State Legislative Mental Health Caucuses

Ten state legislatures have formed caucuses to educate legislators about  mental health policy issues.  Through these caucuses legislators and mental health champions work together on a variety of state mental health issues, such as funding, coverage and access and criminal justice.

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Ten state legislatures have formed caucuses to educate legislators about mental health policy issues. While the stigma associated with mental illness and substance abuse has decreased, understanding of the diseases and appropriate treatment necessary for recovery is still inadequate.

  • Seven states—Colorado, Georgia, Louisiana, Minnesota, New Mexico, Ohio and Oregon—have established caucuses through formal legislative resolutions or action.
  • Three states, Delaware, Iowa and Montana, have informal caucuses.
  • Another five states—Illinois, Maryland, Missouri, New York, and North Carolina—have a legislative committee with a stated mental health policy or budget function.

The purpose and goals of the caucuses are to:

  • Cultivate a leadership cadre that promotes sound mental health policy development;
  • Educate legislators on key issues from client, family and caregiver perspectives;
  • Help legislative leadership draw together key decision-makers, such as appropriations chairs and budget directors, with advocates and service providers on a regular basis;
  • Establish a forum to develop political strategies to advance mental health issues; and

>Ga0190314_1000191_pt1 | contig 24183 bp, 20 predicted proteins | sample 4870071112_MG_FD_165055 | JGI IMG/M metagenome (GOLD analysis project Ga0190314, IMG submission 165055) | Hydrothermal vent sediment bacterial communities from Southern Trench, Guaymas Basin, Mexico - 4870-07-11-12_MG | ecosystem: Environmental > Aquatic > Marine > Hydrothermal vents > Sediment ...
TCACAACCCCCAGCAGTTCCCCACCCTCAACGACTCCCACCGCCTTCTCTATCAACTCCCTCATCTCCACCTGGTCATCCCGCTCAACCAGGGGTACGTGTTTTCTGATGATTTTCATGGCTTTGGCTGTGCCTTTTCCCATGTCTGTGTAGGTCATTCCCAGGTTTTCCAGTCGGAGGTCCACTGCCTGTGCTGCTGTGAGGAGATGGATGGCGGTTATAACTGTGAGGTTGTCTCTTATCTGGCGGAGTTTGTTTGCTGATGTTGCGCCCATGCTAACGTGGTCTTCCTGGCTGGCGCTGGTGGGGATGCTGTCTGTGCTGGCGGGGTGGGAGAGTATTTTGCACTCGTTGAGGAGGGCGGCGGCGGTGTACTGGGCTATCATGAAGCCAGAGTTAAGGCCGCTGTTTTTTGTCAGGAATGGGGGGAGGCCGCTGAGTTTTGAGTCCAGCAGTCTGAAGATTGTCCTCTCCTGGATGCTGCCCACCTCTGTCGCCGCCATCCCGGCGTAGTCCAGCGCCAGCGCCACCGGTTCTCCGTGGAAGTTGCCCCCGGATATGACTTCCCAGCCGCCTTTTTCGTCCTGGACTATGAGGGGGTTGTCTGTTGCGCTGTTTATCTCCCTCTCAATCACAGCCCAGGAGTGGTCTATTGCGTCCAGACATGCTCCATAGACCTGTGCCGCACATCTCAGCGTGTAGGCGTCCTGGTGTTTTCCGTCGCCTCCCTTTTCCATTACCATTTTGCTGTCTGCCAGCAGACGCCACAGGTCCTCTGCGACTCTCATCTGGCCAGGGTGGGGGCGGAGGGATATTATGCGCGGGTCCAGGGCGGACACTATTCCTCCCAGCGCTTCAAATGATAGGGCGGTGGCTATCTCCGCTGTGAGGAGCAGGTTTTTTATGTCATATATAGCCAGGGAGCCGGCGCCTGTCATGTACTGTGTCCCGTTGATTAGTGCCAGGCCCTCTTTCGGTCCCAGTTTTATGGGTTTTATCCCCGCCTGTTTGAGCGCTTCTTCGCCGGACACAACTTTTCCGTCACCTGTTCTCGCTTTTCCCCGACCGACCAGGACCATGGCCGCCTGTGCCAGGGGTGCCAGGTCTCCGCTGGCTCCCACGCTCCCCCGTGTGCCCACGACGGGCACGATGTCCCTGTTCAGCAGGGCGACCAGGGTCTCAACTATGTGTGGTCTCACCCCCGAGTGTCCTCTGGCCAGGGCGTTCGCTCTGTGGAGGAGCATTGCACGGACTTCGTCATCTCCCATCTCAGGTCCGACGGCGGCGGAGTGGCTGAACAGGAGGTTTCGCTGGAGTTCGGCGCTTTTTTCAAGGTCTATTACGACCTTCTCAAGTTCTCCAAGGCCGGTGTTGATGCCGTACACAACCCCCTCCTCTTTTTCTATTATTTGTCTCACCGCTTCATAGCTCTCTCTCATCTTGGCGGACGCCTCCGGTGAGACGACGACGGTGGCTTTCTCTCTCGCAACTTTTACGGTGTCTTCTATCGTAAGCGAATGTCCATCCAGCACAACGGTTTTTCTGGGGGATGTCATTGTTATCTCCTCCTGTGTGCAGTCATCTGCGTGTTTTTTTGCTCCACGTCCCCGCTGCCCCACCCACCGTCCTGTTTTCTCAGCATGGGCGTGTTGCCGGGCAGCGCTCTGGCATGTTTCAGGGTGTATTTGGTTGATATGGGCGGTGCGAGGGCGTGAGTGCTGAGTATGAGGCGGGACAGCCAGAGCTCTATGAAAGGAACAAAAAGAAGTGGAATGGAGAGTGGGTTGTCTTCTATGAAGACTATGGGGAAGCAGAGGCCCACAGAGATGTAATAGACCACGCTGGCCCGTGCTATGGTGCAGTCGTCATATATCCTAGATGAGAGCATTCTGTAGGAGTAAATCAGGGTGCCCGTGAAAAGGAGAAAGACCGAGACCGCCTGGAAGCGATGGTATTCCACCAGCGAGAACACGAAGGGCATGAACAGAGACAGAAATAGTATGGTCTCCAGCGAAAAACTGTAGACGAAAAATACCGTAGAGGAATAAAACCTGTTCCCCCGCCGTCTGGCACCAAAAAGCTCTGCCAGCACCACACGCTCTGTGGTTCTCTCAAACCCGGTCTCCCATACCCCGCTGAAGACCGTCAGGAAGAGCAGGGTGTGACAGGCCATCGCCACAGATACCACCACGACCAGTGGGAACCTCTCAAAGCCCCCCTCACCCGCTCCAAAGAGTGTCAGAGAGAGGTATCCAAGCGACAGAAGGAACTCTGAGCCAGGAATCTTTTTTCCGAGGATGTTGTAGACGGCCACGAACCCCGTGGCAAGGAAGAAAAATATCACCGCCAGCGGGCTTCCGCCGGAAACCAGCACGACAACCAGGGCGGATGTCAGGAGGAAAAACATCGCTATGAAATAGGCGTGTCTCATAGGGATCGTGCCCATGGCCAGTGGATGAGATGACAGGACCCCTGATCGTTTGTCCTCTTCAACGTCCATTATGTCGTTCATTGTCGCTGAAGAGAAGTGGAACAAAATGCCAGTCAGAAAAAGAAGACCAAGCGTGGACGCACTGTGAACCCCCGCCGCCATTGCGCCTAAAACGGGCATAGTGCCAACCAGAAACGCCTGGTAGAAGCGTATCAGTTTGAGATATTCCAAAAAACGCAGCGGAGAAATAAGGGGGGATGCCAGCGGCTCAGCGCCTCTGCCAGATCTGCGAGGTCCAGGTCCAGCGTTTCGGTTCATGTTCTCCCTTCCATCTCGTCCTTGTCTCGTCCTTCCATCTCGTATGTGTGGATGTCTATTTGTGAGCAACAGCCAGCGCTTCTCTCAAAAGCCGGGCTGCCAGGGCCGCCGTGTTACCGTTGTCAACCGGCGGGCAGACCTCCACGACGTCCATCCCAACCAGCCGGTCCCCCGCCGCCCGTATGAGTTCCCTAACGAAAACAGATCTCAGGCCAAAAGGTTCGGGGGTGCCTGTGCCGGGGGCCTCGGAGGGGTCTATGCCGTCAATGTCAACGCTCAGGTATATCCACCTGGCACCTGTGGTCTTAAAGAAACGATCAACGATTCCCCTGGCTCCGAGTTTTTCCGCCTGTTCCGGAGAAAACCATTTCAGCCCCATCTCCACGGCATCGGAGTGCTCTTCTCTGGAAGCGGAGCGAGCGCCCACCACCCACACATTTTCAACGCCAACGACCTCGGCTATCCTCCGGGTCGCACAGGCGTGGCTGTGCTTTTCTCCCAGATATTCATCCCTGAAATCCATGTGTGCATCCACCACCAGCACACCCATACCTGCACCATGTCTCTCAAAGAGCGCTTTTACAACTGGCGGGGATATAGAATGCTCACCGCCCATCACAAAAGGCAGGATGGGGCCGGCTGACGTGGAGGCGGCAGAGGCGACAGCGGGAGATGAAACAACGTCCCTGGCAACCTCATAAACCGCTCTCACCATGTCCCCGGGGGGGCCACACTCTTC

• Create a forum for dialogue, learning and communication with various stakeholders.

The caucuses are usually formed through a partnership of legislators and mental health champions in the community. Often mental health organizations such as Mental Health America or the National Alliance on Mental Illness provide organizational and staffing assistance to the caucuses.

  • Caucus activities may include regular meetings during legislative sessions, brown bag educational events, agenda and legislation development, and new legislator training.
  • Legislative support is developed by seeking out champions among legislators, both current and former, gaining support of the leadership and educating legislative colleagues.

Legislative and community leaders involved in state legislative mental health caucuses identified the following lessons:

  • Effective relationships are key.
  • A consensus building approach helps build legislative and community acceptance of the caucus.
  • Involvement of mental health consumers and community organizations grounds the caucus in the reality of the issues.
  • Educational materials must be factual and evidence-based.
  • Work with the executive branch of government, including officials in the mental health agency.

Mental health caucuses can work on a variety of issues, including state budgets, mental health parity laws, health reform issues, criminal justice, integration of physical and behavioral health care and access to care and medications.

State Legislative Mental Health Caucuses

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